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Discussion Starter · #7 ·
It would never happen on my bench either,read this in one of the know it all mags. I would be afraid the bullet would fall out. They were using very light 22 cal. and getting as close to the rifeling as possible. Been loading for 30+ years and never heard of the 1 caliber seating rule , please explain it.
 

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I had to seat some light bullets very shallow because of feeding & chambering.
They worked.
Accuracy was the pits though.
I honestly don't know if it was the use of so light a bullet in that twist rate bore or the shallow seating though.
 

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It would never happen on my bench either,read this in one of the know it all mags. I would be afraid the bullet would fall out. They were using very light 22 cal. and getting as close to the rifeling as possible. Been loading for 30+ years and never heard of the 1 caliber rule , please explain it.
It is just a basic rule with modifications as needed for magazine length, need to reach close to the lands for accuracy, very short bullets, very long bullets, etc as discussed above... But to secure a bullet well...you might want to seat it as deep as it is wide (1 caliber deep in the case neck). .308 bullets seated .308" deep, 7mm bullets seated .284" deep and so on.
 

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That's my usual rule.
Using .311 bullets of 125 Gr in a .303 as an experiment you just couldn't get them to function without seating very shallow.
Like I said it was just an experiment & IMO it failed because of the terrible accuracy.
 

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There is more than one thing that restricts contact with the rifling when the bullet is seated.
1. The longer Hornady spire point plus the length of the case may exceed the magazine length before it contacts the rifling. That has zero to do with base to ogive, rather it is ogive to tip that causes that restriction. Try seating a spire point bullet in the dinky short magazines of a .30-30 cal rifle in 788 Rem or 340 Savage. The spire requires relatively deep seating compared to the blunt bullets normally used in the .30-30. The longer point/short magazine combo causes ogive band that contacts the rifling to be pushed deeper toward the case.

2. Even when you have a longer magazine sometimes you never get enough shank length because a boat tail takes up half of the shank length with a short bullet. You cannot count the length of the boat tail in a Base To Ogive measurement. It does not provide any grip for the case neck. So a short 155 grain 30 caliber bullet with a long pointy nose and a boat tail is one of the worst design combos from the hand loader's view point. You have little bearing surface for the case neck and the bore.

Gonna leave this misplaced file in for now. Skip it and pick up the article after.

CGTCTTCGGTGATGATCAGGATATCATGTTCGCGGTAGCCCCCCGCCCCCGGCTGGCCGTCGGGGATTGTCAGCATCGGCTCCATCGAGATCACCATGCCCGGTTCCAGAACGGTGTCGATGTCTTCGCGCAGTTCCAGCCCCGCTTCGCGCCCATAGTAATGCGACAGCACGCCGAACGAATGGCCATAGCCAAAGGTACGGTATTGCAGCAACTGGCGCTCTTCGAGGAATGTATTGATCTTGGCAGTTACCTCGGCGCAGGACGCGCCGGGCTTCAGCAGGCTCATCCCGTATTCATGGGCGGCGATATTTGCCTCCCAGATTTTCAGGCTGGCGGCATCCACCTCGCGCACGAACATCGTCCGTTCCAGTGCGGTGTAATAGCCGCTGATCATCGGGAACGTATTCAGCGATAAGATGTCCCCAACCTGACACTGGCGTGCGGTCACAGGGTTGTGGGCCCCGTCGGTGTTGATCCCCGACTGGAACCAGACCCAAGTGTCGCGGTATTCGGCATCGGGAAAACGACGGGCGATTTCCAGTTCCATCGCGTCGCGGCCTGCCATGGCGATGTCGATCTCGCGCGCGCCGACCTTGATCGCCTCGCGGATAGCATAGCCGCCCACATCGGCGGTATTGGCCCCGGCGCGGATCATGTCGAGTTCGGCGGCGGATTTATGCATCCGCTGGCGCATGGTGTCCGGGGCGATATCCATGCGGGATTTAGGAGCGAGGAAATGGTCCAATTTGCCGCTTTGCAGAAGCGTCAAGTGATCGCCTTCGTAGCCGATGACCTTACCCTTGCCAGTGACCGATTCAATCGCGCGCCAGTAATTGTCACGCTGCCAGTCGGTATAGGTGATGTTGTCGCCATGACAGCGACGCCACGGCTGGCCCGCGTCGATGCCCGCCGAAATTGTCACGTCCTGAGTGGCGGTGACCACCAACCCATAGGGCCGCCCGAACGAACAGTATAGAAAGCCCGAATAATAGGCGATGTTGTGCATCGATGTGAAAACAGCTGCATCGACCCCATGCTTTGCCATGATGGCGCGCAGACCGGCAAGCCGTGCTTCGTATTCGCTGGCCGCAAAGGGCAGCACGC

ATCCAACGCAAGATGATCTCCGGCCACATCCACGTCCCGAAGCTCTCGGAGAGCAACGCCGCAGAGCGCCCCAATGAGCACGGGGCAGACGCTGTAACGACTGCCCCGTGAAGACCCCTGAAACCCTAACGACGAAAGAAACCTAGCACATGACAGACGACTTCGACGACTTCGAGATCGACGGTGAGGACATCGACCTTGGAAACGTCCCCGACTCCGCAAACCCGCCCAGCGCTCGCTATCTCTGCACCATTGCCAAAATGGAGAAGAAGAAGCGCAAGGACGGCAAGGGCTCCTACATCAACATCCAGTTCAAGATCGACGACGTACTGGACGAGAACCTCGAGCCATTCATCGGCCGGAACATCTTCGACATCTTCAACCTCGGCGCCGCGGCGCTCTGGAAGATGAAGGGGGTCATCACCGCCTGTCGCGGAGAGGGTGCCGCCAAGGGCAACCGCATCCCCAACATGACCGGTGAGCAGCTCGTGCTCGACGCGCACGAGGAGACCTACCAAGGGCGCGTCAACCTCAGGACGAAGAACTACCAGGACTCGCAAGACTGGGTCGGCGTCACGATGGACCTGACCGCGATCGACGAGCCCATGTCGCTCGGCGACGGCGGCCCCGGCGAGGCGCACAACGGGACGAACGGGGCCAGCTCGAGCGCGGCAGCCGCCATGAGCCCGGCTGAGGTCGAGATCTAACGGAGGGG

So yes I stand by the statement that a flat base Sierra bullet will contact the rifling earlier in the bullet travel if it is fired from a rifle with a restricted magazine length. This occurs in the .30-30 mentioned above, in 700 Rems with the 6mm Remington and some others.

I have had better success in a Rem 700 using a Hornady 165 grain spitzer. This is because the Hornady bullet picked had NO boat tail and the longer nose length was not a factor in the Rem 700 magazine. The long action Rem 700 magazines are all 300/375 H&H magnum length. They allow you to hang the bullet way out of the case. Only the base to the ogive is the limiting factor.


You will also find that many rifles that were originally designed for long heavy bullets or were just throated long for no particular reason. A boat tail will run out of shank before the rifling is reached with a short light bullet.
I hope this helps clarify the problems with bullets that are too pointy on both ends.

ireload2:
You state "1. Sierra and similar tangent ogive bullets will contact the rifling faster than the secant ogive Hornadys". I am not sure what you mean by that statement. Do you mean the bullet is traveling faster when it contacts the ogive with tangent bullets? I believe that is true, because the tangent ogive is shorter from base to a reference point on the curve than are the secant bullets and the bullet will have a greater distance to gain speed. If you mean the tangent bullets hit the rifling before the secant bullets, that is not true.

155 CC HPBT tangent ogive BTO................1.190 inch
155 Horn HPBT secant ogive BTO................1.229 inch

The secant ogive will hit the rifling before the tangent and for a given rifle, the secant will have more of the 308 diameter in the case. Not trying to start a pizzoff but only to clarify.